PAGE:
Wednesday, December 24, 2008

Target: Orleans

Nine shooting incidents have occurred in Vermont's Northeast Kingdom in the last month. While the authorities remain in the dark as to the pattern behind the spree, is there an obvious link that connects the dots?

The shootings began on November 21st. They have included three Christian evangelical churches, specifically, the Grace Brethren Church of Coventry/Irasburg, the Assembly of God Church and Cornerstone Evangelical Church, both in Derby.

"It's disturbing, but we're not fearful," said the Rev. Scott Libby, pastor of the Grace Brethren Church, which was hit with 11 rounds.

The spree also targeted three homes, a vehicle, and then, on December 20th, the Vermont State Police barracks in Derby (hitting a display case). Most recently, a shooting occurred on December 22nd, at the Newport Country Club.

Seven of the shootings have occurred in Derby, with one each in Coventry and Newport. There have been no injuries, but lots of rattled nerves now exist in rural northern Vermont. The suspect or suspects remain at large.

Overtly, all the shootings seem to be aimed at symbolic auctoritas targets.

The Associated Press ran a national story on the Vermont shootings on Christmas Eve, December 24, at 2:25 PM EST.

All of the incidents have occurred in Orleans County, Vermont. It was in part of Orleans County where Gerald Bull infamously tested his giant guns.

In 1967, researcher and scientist (the so-called "supergun inventor") Gerald Bull constructed a laboratory for his Space Research Corporation (SRC) in Highwater, just north of Orleans County, Vermont's Canadian border. The property overlapped into the county in North Troy. His intent was to fire research packages into orbit using heavy artillery.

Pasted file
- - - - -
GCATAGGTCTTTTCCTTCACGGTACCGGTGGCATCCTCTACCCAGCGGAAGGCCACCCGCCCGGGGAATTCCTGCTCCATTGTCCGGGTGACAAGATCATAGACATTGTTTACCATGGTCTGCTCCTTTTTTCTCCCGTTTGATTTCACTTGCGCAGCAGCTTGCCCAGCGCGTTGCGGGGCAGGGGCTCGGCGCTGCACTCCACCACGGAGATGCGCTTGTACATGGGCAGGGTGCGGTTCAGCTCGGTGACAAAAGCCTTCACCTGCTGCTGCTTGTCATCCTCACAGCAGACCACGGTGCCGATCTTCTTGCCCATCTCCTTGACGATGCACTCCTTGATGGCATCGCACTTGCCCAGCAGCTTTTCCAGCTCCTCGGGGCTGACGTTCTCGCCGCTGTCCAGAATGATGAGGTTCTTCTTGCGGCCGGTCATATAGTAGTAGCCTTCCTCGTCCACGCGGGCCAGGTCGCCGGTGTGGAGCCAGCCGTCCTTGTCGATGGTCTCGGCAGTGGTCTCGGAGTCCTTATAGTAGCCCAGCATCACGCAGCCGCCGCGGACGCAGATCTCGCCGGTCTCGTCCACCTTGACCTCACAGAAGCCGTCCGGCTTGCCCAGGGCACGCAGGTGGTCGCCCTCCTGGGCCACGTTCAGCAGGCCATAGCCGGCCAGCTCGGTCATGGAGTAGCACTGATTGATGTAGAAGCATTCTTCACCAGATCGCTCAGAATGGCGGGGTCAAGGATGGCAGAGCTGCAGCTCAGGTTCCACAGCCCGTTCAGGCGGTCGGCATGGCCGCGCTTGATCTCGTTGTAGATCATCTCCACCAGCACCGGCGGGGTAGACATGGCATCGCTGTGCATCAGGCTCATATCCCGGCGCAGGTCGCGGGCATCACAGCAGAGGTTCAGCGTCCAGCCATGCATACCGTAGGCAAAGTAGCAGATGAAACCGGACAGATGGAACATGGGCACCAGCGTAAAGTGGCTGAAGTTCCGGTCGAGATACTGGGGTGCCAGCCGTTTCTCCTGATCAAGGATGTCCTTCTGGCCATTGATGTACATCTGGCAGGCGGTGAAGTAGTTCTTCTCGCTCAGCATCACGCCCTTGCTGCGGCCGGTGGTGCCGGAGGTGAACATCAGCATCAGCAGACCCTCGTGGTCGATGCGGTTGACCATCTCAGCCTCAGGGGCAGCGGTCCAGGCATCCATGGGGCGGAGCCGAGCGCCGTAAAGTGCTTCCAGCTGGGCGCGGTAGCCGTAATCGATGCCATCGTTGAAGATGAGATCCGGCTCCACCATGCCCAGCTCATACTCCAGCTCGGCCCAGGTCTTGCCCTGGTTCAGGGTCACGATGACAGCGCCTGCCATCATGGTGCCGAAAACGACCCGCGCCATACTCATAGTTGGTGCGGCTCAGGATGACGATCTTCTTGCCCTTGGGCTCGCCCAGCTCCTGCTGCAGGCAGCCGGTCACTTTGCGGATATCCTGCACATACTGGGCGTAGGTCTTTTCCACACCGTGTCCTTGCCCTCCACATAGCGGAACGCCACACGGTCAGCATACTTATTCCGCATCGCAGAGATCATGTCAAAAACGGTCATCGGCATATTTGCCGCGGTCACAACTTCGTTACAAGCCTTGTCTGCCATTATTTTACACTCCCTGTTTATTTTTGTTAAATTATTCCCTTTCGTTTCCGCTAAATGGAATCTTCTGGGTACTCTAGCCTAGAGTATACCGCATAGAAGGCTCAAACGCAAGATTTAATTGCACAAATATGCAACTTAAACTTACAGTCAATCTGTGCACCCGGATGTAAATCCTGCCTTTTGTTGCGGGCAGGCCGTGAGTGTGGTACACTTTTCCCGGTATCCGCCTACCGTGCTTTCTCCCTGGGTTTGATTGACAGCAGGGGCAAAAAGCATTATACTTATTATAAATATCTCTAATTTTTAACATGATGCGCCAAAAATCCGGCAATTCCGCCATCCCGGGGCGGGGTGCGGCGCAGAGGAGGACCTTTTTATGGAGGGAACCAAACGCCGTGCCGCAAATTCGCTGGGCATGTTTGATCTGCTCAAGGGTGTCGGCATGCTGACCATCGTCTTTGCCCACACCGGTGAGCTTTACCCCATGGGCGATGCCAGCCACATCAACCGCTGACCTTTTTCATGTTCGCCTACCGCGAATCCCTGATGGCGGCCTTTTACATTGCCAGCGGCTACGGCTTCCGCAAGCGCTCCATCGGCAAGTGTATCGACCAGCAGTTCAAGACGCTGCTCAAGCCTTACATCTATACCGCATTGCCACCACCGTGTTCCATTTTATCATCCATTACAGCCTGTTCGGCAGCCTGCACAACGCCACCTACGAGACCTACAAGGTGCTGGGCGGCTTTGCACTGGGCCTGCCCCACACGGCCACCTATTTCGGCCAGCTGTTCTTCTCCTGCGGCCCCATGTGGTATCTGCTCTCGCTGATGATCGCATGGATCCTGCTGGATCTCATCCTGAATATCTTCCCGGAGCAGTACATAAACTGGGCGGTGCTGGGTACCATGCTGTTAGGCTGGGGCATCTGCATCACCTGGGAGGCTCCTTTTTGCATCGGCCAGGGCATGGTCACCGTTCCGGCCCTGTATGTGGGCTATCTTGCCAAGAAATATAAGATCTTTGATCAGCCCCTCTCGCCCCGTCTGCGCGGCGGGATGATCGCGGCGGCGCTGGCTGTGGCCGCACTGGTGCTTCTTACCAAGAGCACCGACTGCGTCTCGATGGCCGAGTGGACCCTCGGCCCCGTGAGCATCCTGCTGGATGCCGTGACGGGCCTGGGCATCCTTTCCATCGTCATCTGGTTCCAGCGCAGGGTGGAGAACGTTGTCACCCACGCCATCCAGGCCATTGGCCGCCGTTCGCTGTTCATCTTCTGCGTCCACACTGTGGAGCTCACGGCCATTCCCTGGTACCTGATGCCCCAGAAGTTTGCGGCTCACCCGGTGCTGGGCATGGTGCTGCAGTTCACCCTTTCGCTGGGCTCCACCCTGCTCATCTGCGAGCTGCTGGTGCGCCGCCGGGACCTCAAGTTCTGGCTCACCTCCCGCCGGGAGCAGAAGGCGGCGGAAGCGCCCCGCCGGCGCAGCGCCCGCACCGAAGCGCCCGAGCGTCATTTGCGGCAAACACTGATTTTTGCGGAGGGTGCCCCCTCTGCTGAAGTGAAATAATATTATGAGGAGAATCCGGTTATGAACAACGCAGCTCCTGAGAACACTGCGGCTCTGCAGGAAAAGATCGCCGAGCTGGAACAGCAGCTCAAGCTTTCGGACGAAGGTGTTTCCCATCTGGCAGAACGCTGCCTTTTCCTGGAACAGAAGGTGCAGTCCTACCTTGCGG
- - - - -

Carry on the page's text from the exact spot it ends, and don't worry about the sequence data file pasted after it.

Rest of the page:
SRC was a corporation founded by Gerald Bull, after the budget for his research at Project HARP (for High Altitude Research Program, not to be confused with HAARP) for the United States and Canadian federal governments was cut in 1967, in order to commercialize the technology of long-range artillery. Project HARP's assets were then given to the newly formed SRC, the main facility of which straddled the U.S.-Canadian border between Highwater, Quebec, and North Troy, Vermont.

SRC's positive history was tied to selling ammo to Israel in 1973 for use in American-supplied artillery pieces. Bull was rewarded for the success of this program by a Congressional bill, sponsored by Senator Barry Goldwater, making him retroactively eligible for a decade of American citizenship and high-level American nuclear security clearance. With the change of administration in 1977, the US's policies on arms sales changed dramatically, and Bull ended up serving six months in a US jail in 1980. When he got out, he moved to Belgium.

Gerald Bull

Shown above is Dr. Gerald V. Bull. Image: M. Wade, Encyclopdia Astronautix, and Berliner-Ultrasonics. As Berliner notes, clearly with one of the 16" guns and, equally clearly, NOT in the Barbados!

Gerald Bull designed the Project Babylon "supergun" for the Iraqi government. Bull was assassinated, when shot five times in the back of the neck, by a gunman as Bull opened the door to his home in Brussels, Belgium, on March 22, 1990. Bull had been working on Scud missiles for the Iraqis.

Three theories as to the source of the assassin are most often mentioned: 1) Israeli Mossad; 2) Iranian Intelligence VEVAK; or 3) Iraqi agents of the Mukhabarat, under orders of the Iraqi president, Saddam Hussein, because Bull was no longer useful.

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